Charles and Joy Boldero take a 12-mile walk around Hales in south Norfolk. We start this New Year with a 12-mile walk. Except for being muddy in places after rain, the paths were in good order.
Charles and Joy Boldero take a 12-mile walk around Hales in south Norfolk.
We start this New Year with a 12-mile walk. Except for being muddy in places after rain, the paths were in good order. The route is partly along the new Wherryman's Way. We parked in the lay-by near Orchard Farm off the A146, a half mile south of the B1136 turn-off to Hales and two miles south of Loddon.
We crossed the main road and went along Church Lane. At the church we turned at footpath sign walking through the churchyard with the church on the left. We took the path south behind the church, climbed the stile and crossed the field, then went right along the grass track.
At the sign we turned back left parallel to the track, then right with a hedge on the left, ignoring a wide bridge on the left. We went left over the bridge with a hand rail towards the wood.
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We walked the path at the edge of the wood, going through a metal gate and stile to a field. We went left diagonally to the far right-hand side hedge, where the path becomes a track.
At the road we went immediately right at the sign over the bridge and along the field edge to a track, going left on it. At the country lane we went left, then left again at the T-junction, ignoring the path and road turn left.
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At the T- junction we turned left, then right along Ferry Road. Just before the pylons we went left with a marker on a tree downhill to the country lane where we turned left along it. At a broken sign we went right between wire fences. At the road we went left, going over the crossroads along Green Lane.
We crossed the main road and continued along the 'lane' opposite. Reaching the common we kept left, then, at the triangle, right over a cattle grid and along the country lane, ignoring a path right. At the next sign we turned right, going over the bridge, then left over a stile and immediately right across a meadow to the main road.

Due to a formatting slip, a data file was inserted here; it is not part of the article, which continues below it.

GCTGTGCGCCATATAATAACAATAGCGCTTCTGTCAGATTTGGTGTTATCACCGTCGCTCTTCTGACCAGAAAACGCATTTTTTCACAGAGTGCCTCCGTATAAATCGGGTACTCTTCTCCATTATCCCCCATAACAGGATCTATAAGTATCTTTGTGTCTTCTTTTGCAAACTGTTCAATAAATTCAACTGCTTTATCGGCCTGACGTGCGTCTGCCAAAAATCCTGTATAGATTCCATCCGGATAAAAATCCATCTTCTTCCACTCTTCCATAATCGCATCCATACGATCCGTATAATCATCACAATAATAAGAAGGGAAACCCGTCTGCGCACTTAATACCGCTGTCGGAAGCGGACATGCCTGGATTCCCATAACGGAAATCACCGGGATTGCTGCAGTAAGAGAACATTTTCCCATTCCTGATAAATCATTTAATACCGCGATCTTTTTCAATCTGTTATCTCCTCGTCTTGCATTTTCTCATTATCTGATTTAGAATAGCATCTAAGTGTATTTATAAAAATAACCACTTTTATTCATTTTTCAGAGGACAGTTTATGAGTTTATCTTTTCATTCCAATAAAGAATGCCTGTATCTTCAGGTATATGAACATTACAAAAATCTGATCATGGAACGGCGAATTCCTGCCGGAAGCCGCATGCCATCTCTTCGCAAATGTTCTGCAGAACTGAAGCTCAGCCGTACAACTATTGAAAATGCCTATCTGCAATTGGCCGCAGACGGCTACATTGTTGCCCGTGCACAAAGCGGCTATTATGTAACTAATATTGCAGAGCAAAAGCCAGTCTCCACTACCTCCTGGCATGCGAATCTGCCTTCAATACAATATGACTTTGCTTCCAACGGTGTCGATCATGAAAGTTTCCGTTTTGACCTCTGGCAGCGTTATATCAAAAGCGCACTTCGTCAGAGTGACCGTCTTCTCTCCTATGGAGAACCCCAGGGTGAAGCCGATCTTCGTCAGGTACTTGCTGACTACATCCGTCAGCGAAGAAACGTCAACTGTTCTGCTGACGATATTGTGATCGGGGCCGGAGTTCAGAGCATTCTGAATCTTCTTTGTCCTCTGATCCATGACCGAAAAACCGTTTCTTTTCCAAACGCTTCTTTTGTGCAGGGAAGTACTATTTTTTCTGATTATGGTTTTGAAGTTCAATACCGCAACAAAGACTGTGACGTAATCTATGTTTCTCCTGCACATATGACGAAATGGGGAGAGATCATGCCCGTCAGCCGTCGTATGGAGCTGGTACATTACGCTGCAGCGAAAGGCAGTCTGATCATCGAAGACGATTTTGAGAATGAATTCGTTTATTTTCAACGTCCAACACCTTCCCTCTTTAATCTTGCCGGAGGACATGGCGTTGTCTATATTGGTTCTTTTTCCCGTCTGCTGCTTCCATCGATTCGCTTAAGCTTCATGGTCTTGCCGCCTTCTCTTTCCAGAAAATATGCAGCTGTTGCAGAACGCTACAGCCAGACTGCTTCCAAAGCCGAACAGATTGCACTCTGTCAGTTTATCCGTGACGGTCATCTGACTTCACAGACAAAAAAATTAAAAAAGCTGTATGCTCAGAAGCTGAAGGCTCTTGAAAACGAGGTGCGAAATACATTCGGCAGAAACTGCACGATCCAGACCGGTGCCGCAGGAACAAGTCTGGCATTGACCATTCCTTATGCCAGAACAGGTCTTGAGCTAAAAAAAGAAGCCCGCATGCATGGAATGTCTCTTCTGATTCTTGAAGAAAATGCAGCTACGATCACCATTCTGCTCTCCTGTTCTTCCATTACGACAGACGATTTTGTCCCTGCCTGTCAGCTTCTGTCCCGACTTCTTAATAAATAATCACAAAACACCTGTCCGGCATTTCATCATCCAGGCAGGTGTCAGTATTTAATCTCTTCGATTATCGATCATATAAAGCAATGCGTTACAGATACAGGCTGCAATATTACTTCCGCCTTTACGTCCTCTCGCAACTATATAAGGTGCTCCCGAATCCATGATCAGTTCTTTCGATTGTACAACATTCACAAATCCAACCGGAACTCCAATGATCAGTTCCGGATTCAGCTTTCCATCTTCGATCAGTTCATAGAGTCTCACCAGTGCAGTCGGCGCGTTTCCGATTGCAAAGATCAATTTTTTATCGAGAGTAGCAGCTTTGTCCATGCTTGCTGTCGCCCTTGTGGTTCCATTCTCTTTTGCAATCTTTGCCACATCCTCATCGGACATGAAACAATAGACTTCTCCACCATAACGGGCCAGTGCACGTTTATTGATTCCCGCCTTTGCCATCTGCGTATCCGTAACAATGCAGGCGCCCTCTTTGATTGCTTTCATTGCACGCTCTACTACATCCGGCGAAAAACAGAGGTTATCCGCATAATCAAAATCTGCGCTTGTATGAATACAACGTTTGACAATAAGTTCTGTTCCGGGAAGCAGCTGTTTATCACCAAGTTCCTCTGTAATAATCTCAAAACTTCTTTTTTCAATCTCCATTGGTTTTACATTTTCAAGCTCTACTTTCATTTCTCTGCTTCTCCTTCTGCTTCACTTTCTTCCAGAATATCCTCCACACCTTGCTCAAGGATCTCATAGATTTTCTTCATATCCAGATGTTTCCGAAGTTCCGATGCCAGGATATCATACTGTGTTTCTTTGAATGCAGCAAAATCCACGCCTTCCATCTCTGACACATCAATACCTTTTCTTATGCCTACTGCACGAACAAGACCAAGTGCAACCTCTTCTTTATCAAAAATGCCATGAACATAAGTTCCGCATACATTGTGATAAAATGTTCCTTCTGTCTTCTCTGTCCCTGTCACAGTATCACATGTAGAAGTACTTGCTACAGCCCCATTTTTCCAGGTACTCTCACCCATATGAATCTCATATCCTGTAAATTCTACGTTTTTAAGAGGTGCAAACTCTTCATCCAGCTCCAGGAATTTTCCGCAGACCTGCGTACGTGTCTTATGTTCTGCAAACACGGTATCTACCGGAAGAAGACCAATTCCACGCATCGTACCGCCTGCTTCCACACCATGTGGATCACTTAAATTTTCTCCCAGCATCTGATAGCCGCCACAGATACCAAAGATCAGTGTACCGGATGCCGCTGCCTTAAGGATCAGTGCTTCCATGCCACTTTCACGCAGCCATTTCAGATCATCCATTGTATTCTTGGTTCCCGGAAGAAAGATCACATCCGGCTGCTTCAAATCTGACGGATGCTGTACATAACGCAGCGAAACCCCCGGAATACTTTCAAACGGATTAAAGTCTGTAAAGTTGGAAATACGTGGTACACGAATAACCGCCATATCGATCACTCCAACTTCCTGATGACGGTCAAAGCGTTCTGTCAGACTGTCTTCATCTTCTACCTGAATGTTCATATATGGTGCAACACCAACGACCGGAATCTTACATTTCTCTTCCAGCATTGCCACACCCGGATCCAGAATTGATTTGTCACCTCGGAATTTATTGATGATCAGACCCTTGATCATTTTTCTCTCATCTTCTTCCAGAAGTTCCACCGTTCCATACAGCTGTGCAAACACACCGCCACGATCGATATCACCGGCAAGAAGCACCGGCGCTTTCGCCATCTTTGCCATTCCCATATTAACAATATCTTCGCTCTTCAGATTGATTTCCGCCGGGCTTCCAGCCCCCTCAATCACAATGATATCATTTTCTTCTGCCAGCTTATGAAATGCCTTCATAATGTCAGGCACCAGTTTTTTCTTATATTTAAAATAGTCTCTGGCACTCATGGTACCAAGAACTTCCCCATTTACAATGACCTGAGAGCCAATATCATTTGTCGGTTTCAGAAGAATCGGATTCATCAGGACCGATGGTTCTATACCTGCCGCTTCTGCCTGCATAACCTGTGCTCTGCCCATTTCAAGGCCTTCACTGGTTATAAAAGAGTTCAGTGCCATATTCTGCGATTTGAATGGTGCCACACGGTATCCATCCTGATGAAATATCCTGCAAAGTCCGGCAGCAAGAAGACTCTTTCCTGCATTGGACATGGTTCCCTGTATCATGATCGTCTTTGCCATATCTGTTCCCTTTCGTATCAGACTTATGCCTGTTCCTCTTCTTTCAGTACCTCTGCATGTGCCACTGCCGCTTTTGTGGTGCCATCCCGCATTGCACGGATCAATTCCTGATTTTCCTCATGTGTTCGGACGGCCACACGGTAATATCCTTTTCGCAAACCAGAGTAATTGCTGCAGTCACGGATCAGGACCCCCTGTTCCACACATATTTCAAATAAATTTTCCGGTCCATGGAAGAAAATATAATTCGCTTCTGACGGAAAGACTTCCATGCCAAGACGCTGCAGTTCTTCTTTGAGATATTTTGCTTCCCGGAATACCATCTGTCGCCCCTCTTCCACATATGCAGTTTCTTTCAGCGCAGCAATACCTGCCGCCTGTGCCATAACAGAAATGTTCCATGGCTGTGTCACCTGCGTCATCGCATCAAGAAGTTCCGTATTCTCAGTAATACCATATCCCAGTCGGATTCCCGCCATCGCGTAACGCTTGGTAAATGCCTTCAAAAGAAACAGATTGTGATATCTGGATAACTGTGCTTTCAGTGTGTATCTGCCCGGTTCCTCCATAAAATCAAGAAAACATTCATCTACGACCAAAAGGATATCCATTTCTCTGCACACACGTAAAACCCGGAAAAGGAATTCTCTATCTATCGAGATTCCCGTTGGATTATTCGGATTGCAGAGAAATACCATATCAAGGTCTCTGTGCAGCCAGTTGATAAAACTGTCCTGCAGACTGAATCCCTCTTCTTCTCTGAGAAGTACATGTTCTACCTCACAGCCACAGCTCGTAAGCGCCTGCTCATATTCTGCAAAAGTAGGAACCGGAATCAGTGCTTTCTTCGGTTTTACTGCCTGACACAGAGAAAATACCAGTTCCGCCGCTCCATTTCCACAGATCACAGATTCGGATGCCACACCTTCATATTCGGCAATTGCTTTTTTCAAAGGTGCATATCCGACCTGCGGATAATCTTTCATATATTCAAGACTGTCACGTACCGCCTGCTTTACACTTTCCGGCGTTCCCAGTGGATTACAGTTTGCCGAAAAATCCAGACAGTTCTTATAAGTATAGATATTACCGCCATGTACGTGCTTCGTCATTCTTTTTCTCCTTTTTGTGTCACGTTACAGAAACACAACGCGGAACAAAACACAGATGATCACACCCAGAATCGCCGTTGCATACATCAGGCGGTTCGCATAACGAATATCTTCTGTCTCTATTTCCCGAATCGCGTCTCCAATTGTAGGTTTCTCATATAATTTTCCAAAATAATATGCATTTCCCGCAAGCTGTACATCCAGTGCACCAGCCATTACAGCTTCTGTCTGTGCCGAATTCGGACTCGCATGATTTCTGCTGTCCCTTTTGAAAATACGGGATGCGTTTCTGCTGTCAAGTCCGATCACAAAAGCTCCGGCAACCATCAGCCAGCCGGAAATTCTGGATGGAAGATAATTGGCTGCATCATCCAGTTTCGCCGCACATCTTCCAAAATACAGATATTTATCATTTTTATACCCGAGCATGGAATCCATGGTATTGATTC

We crossed it and took the footpath opposite with a stream on the left. At Loddon we turned left along the street. At the monument we turned left and forked right along Kitten Lane (to visit an inn, go further up the street). We turned left with the school on the right and it becomes a cycle track.
We crossed the road at the barrier and went along the footpath opposite. We turned right at the cul-de-sac, then at a T-junction went over the grass and through a hedge gap to the main road, crossing it. At the sign we went along the field edge, then left into a hedged track, ignoring a turn left.
At the track and triangle we then went left. We went right down the lane keeping left. At the left-hand bend we went sharp right, keeping right to a sign and went through the kissing gate with signs and crossed the common diagonally to the far gate. At the road we went straight ahead and up the lane signed Bush Farm.
At the left-hand bend we went into the field at the footpath sign, and went across the field to a sign in the far hedge. Over the bridge at the hedge gap, we then turned right along the field edge. We turned left at a marker sign along the track.
At the country lane, we turned left, passing the water tower and interesting black pole on our right. At the footpath sign, we went left along the field edge with a hedge on our right.
We went over the plank bridge before going left, right, left and right. We continued with a ditch on the right. At the road we turned left then right after about 30yds at the sign. We went left round the field edge. Ignoring a bridge on the left, we kept ahead with wood on the left over a bridge and into a field.
At the marker sign by the wood corner we crossed the field to the marker board on the far side, then went right following the wood's edge to the country lane where we tuned left along it. It became a rough track and we continued along it, turning right and ignoring all paths off it as it turned right over the cattle grid.
We continued along the country lane, turning left at a grass triangle. At the main road, we went left along the wide grass verge back to the lay-by.
t PLACES OF INTEREST:
1. The lovely thatched St Margaret's church is now a redundant one. It has a round 12th century Norman tower. The font dates back to the 15th century. Beyond the font is a large 15th century painting of St Christopher.
2. Raveningham Hall to the right is a Georgian red brick house and the gardens are open to the public. For more information call 01508 548152. The plantsman's garden was laid out by Sir Nicholas Bacon's mother and the kitchen garden is 200 years old. There is a fine herb garden too. The hall was built for Sir Edmund Bacon, the 1st Baronet. He was the half brother to Francis Bacon, the statesman and writer.
3. This unusual monument was built by Sir Edmund in 1831 and it was restored to commemorate the birth of Edmund Anthony Bacon.
4. The monument in Loddon depicts a Saxon Lord, Alfric de Modercoppe.
We were a little unlucky this time with pubs. The Angel was closed. The Swan did not serve food on Mondays, though snacks were available. Charles made do with a pint of Woodforde's Wherry.
5 Along the narrow country lane by the water tower stands a rather attractive and interesting 'twisted' black pole. Can any one tell us why it is there and what it's meant to represent?
t MAP REFERENCES:
O.S. Landranger 134 Explorer OL40:
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